Reich & Paolella today filed an amicus brief with the U.S. Supreme Court on the Alien Tort Statute. The brief, submitted in support of respondent Royal Dutch Petroleum, urges the Court to limit jurisdiction under the Statute to lawsuits brought by aliens against U.S. citizens, and to exclude cases where an alien sues another alien.
The case, Kiobel v. Royal Dutch Petroleum Co., No. 10-1491, involves a lawsuit brought in U.S. federal court by Nigerian citizens against a Dutch company that is alleged to have aided and abetted human rights abuses in Nigeria by the local government. The Supreme Court originally granted certiorari to consider the question of whether corporations could be liable under the Alien Tort Statute. However, after oral argument, the Court took the rare step of asking the parties for additional briefing and argument on the question of whether the Statute applies at all to wrongs which occur overseas. The case will be reargued on October 1, 2012 — the opening day of the Court’s upcoming Term.
The amicus brief argues that the Statute, passed by the First Congress in 1789, was originally intended to permit aliens to sue U.S. citizens who caused them harm — and thus satisfy the United States’ duty under the law of nations to redress harms caused to foreigners by its citizens. Had the law not provided this kind of redress, the young nation could have faced military and other reprisals from other countries. But the law was not intended to open the U.S. courts to claims between foreign citizens, whose actions the United States had no responsiblity to redress. The brief argues that the Statute did not turn U.S. courts into global policemen, empowered to hear alien-versus-alien claims arising across the world. Rather, “[t]he key limitation on ATS jurisdiction was . . . that the action had to be against a U.S. citizen.”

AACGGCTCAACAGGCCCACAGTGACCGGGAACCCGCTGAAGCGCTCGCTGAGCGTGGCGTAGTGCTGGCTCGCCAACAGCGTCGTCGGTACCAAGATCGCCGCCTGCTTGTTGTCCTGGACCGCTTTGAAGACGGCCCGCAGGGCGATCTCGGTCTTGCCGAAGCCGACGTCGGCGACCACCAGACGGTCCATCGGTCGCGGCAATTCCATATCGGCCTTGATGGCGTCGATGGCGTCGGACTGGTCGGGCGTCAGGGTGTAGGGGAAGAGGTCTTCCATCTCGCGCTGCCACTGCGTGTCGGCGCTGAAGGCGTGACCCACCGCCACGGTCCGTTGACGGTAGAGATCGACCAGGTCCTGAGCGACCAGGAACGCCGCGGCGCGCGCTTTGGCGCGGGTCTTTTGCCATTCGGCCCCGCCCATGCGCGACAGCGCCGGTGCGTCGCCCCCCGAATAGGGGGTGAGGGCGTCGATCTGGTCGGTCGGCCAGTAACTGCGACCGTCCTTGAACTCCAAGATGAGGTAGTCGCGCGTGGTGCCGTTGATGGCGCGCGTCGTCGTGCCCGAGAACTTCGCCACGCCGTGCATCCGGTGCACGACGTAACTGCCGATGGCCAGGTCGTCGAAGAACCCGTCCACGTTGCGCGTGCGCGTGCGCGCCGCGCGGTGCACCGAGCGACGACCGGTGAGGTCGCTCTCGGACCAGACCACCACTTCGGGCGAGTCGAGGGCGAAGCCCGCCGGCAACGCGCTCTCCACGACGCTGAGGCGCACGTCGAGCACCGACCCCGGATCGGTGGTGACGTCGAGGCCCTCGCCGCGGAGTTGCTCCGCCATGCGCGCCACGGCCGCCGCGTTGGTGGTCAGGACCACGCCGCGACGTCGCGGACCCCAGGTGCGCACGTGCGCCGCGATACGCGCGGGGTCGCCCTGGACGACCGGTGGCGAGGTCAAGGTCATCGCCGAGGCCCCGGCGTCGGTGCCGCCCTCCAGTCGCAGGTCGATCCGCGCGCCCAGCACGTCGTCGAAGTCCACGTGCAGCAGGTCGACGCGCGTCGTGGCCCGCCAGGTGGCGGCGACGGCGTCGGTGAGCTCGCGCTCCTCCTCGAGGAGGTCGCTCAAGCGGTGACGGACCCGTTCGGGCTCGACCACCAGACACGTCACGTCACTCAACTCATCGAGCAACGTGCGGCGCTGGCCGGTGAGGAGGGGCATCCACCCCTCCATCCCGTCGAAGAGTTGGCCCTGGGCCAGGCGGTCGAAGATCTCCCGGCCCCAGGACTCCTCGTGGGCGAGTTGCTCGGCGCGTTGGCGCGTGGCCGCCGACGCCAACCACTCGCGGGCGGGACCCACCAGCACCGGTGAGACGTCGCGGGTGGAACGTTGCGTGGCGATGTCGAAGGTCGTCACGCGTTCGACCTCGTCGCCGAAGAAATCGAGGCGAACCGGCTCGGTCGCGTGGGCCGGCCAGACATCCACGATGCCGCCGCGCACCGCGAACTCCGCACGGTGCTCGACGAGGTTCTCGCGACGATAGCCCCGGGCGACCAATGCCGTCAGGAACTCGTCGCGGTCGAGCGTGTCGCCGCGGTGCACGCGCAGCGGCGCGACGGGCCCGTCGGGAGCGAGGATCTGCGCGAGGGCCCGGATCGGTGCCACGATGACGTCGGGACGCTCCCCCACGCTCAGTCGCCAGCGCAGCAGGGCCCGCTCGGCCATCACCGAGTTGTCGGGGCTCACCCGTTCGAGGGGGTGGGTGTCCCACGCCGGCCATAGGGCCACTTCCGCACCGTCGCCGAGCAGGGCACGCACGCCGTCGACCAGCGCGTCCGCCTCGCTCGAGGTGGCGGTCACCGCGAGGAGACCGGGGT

The brief was authored by Reich & Paolella founding partners Christopher J. Paolella and J. David Reich, in conjunction with law professors Anthony J. Bellia Jr. and Bradford R. Clark. Paolella, who specializes in appellate and Supreme Court practice, has authored amicus briefs in cases including McDonald v. Chicago (concerning whether the Second Amendment’s right to bear arms applies against the states) and Miller v. Alabama (concerning the constitutionality of imposing life imprisonment without parole on a juvenile offender). He previously served as a law clerk to U.S. Supreme Court Justice Samuel Alito. Reich is a former Assistant U.S. Attorney with more than two decades of litigation experience, representing clients in trials, appeals, and arbitrations.
Professors Bellia and Clark are the authors of The Alien Tort Statute and the Law of Nations, 78 U. Chi. L. Rev. 445 (2011), a seminal article on the original understanding of the Statute. Their comprehensive research has been cited by the parties in Kiobel and by courts construing the Statute. Bellia is a Professor of Law at the University of Notre Dame and Clark is the William Cranch Professor of Law at The George Washington University Law School.
Reich & Paolella is a New York-based law firm that devotes its practice exclusively to litigation and advocacy, focusing on complex commercial litigation, appeals and critical motions, and white collar defense and investigation.
Click here to read the brief.